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What is Structural Integration and Fascia to me?

What is Structural Integration and Fascia to me?

Structural Integration is a type of bodywork that focuses on the connective tissue, or fascia of the body. Fascia is comprised of about 28 different types of collagen and 7 types of elastin fibers plus the extracellular matrix. Everyone’s personal matrix of these is unique to that individual person.

The definition of fascia comes from Latin and means: to bind. Myofascia refers to fascia that is directly connected to muscle tissue. Fascia surrounds muscles, groups of muscles, blood vessels, organs, bones, tendons, ligaments and nerves, binding some structures together while permitting others to slide smoothly over each other. Structural Integration (SI) was first pioneered by Dr. Ida P. Rolf and all Structural Integration is based on her work no matter the style or school. There’s probably a bigger difference between individual therapists than to what training program they attended. 

All touch or massage modalities work with the fascia. SI is the only discipline that explicitly targets the connective tissue fascia. One of the other things that sets Structural Integration apart is it’s specific targeting of the fascia combined with the clients movement as well as the approach of Holism. One of the main tenents of SI is in treating system-oriented and not symptom-oriented patterns.

The goals of Structural Integration is to provide: length in all parts of the body, ease in movement, glide among the various layers and increased range of motion (ROM). In SI we believe that fascia is the structure of form. To break it down to a human body in relation to movement within gravity we say “Structure determines function and form follows function.” If we can change the structure then the function of the structure changes and so follows the form.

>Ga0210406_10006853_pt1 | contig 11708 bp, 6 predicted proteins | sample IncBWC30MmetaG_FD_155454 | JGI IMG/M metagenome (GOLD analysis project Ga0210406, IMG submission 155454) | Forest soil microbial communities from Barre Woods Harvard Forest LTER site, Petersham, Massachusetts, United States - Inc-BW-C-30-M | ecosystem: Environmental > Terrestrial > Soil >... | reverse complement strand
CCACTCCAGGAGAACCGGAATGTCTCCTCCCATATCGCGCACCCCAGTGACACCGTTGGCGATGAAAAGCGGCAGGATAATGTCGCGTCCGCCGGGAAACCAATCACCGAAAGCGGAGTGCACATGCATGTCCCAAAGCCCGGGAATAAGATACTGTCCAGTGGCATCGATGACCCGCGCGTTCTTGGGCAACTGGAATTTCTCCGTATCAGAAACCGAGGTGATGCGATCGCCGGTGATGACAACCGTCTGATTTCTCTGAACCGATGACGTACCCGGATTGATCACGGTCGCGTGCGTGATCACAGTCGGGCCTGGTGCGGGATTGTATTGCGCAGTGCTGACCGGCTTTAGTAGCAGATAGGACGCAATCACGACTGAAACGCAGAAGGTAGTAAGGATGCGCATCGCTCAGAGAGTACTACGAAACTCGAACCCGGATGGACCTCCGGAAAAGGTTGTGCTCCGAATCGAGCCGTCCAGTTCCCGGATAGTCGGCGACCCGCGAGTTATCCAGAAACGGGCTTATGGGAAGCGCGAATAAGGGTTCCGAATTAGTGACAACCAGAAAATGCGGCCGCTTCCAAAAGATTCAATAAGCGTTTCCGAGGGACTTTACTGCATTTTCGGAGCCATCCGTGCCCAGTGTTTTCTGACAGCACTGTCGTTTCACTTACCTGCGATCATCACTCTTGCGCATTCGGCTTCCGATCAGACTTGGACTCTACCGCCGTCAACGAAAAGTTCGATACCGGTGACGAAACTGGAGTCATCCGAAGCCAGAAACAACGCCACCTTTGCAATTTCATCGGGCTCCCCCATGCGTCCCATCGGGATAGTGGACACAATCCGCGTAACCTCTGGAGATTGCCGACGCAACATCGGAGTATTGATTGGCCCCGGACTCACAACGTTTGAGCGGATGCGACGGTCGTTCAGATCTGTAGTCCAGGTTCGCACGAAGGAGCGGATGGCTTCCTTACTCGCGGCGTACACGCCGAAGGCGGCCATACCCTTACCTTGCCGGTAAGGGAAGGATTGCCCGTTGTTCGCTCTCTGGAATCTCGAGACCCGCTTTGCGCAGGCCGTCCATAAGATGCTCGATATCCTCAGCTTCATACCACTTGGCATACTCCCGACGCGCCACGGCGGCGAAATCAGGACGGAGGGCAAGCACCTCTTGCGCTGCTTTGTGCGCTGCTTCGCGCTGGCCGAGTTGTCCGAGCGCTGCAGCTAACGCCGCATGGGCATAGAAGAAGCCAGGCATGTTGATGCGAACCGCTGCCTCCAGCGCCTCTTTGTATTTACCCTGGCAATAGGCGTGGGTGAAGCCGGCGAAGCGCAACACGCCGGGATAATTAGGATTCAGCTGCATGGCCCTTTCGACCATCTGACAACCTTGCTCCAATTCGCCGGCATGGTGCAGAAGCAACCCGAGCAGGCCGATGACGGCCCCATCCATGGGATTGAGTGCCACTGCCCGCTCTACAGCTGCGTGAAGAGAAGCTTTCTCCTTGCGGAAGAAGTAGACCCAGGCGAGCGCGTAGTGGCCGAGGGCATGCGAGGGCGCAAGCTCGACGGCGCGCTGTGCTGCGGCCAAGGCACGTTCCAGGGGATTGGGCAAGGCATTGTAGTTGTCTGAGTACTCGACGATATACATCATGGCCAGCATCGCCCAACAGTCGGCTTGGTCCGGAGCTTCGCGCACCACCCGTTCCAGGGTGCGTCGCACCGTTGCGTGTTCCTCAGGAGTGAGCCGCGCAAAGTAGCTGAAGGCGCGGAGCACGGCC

Structural Integration is usually performed in a series of ten to thirteen sessions (In KMI it’s 12) to systematically release the myofascial or fascial tissue. It can be done as a single session or a handful of sessions too. The series is meant to really explore your pattern and your movement ranges. In the series we aim to uncover what is waves-logo-no-kmihappening within your body’s connective tissue. To see where we can increase ease, lengthen short parts and increase range of motion (ROM) around the joints. Each session builds upon the last, addressing layers of tissue throughout the process by progressing from the superficial layers to the deeper ones. The series is designed to balance your body in segments, with each session addressing a different aspect of your structure and movement.

What is Fascia Exactly?

Best to answer that by sending you to an experts well informed consensus. Tom Myers explains in the link below.

https://www.anatomytrains.com/fascia/

 

What is Holism?

Holism is the meta-principle that comprehends all the other principles. Consequences of the principle of Holism are:

  • The body is an entirety, and no part is more important than any other for the organization of the whole
  • The body is one with the person, and a somatic dysfunction will be reflected in all other aspects of being
  • Living bodies are self-regulating and self-organizing systems
  • To understand local dysfunction, one must understand the condition of the whole and its relationship to the environment
  • No part of the body can be adequately understood in isolation from the whole and without regard for the environment

The Principles of Tensegrity

tensegrity

Tensegrity is a combination of two words tension and integrity=tensegrity and was coined by Buckminster Fuller. He used tensegrity as a model indicating that the integrity of the structure is derived from the balance of tension members, not the compression struts. It is the closest idea that we can relate to how fascia works in our bodies. It is by finding a balance across and through our joints that we can most freely and with as little effort as needed move through the gravitational forces of Earth.

 

The KMI website defines it in another way that you can learn about here: https://www.anatomytrains.com/fascia/tensegrity/

You can learn more about Dr. Ida P. Rolf http://rolfresearchfoundation.org/about/about-ida-p-rolf-phd